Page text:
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Special Education Tip # 6: Make Sure Your Child Receives an Evaluation within the Required Timeframe


Special Education Tip # 6: Make Sure Your Child Receives an Evaluation within the Required Timeframe


Special Education Tip – Receiving a Timely Evaluation

As a parent there may come a time when you are concerned about your child’s performance in school, and you may suspect that your child requires special education services to make progress. If this is the case, you will want to request that your school district conduct an initial evaluation to determine if your child is eligible to receive special education and related services.

Once you have requested an initial evaluation, there are specific timelines imposed under both federal and state law that outline when the school district must conduct such an evaluation and convene a team meeting to discuss the results. The laws setting out these timelines can be confusing with some differences between Massachusetts law and Federal requirements set out by the IDEA.

Massachusetts law provides stricter timelines than the Federal IDEA when it comes to the period of time a school district has to conduct an evaluation. In Massachusetts, evaluations must be completed within 30 school working days after the receipt of a parent’s written consent to an initial evaluation, or a re-evaluation. In addition, the district must convene a Team meeting to review the evaluation results, determine whether the student requires special education, and, if required, must develop an IEP within 45 school working days after receiving consent for an evaluation. If requested by the parents, the district must also provide a summary of the findings of the evaluation 2 days prior to the team meeting.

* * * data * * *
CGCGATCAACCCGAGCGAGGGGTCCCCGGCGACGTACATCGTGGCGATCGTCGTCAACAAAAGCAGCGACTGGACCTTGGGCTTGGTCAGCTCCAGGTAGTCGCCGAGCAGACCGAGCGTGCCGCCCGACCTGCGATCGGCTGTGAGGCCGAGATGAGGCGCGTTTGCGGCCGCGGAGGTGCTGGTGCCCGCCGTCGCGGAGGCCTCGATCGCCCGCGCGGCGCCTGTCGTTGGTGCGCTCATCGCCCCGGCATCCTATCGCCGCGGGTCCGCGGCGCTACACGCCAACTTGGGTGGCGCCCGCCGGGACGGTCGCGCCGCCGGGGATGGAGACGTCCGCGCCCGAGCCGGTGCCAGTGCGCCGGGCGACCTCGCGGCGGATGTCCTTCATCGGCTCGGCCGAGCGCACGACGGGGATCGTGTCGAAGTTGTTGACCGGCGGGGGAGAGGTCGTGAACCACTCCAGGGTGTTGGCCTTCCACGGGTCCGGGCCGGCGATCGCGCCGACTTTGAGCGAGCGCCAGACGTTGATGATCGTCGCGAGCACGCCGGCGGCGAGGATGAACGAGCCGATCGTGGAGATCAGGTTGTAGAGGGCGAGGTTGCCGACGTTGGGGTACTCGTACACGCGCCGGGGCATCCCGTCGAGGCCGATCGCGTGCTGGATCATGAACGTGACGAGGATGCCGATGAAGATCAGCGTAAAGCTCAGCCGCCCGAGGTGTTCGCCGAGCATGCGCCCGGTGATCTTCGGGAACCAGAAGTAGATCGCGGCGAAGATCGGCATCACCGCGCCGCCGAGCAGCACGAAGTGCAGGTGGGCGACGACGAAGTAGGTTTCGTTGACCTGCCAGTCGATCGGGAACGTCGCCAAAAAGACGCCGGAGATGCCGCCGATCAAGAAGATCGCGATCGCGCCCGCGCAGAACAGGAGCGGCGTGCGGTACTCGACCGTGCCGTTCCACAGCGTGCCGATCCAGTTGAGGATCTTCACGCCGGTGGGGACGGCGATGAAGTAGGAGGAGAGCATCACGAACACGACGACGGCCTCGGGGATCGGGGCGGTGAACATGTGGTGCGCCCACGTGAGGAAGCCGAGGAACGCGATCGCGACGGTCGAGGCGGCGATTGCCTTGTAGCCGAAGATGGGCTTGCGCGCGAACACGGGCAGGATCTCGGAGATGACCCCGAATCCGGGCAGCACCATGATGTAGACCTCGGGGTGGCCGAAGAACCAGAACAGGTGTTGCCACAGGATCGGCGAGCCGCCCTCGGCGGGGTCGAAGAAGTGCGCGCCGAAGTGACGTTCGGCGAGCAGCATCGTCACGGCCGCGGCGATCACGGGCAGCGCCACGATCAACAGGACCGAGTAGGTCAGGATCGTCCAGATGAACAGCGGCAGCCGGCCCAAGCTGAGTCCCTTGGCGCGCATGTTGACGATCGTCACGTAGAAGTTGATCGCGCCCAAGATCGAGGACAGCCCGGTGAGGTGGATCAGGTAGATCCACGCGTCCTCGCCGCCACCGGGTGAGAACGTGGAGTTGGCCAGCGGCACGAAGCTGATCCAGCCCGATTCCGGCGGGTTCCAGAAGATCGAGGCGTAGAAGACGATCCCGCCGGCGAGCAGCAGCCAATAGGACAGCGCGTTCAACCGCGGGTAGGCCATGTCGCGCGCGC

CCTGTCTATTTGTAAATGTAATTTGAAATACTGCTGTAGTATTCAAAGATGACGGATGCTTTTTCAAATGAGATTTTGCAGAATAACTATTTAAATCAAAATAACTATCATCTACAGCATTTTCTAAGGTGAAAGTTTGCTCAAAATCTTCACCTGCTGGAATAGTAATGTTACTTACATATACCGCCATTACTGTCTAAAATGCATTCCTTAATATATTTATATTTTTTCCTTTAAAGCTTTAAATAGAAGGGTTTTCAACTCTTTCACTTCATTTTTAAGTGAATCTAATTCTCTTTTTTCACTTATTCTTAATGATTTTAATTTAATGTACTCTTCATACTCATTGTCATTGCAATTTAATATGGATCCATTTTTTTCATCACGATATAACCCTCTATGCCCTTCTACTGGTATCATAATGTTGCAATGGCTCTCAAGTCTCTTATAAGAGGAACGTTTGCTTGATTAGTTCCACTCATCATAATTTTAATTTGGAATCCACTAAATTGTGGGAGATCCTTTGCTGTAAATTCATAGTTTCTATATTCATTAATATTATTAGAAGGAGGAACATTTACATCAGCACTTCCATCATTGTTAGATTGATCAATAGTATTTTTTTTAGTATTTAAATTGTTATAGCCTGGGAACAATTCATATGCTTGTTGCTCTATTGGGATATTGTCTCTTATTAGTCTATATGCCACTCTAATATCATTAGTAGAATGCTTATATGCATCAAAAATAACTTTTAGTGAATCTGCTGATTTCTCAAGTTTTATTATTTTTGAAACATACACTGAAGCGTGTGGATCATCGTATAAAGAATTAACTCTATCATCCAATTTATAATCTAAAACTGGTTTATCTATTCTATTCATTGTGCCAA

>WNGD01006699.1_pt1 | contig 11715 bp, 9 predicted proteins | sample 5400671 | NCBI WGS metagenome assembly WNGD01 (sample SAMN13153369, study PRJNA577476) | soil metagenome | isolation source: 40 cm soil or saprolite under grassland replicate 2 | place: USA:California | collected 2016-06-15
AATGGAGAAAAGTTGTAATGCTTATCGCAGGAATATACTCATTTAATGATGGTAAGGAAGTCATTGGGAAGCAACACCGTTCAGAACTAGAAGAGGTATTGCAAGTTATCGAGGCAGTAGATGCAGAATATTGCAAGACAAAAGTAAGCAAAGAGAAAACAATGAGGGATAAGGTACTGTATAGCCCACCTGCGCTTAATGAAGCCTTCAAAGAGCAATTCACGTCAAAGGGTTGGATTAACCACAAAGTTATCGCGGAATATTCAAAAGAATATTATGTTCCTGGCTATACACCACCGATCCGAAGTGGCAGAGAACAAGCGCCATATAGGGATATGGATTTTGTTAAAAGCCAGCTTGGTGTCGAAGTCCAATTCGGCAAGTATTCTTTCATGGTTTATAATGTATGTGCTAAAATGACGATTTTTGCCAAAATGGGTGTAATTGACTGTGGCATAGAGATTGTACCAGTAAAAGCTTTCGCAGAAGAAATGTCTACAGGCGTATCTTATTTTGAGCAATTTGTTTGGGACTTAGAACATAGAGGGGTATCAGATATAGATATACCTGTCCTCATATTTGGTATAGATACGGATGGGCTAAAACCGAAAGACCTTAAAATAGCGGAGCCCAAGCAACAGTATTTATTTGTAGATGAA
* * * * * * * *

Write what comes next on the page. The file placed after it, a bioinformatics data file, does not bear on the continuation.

In essence, this means that once a parent requests an evaluation, the school district has 30 school days to complete the evaluation and 45 school days to complete the entire process, including convening a team meeting to discuss the results and develop an IEP, if necessary.

It is important to note that the law uses the term “school days” rather than “days” or “calendar days” which means that only days that school is in session are counted. “School working days” does not include weekends, holidays and other breaks from school. By way of example, if you were to request and provide consent for an evaluation of your child on September 2, 2014, the district would be required to complete the evaluation by October 15, 2014. This counts 30 school days, including a day off for Columbus Day, and not counting weekend days. Under this same example, the school district would have until November 5, 2014 to conduct a Team meeting and draft an IEP (if one was required) as this date falls 45 school days from the date of consent for the evaluation.

If you are concerned that your school district is not complying with the timelines for an evaluation required under Massachusetts law, please contact an attorney in our office for further information and assistance – we are here to help.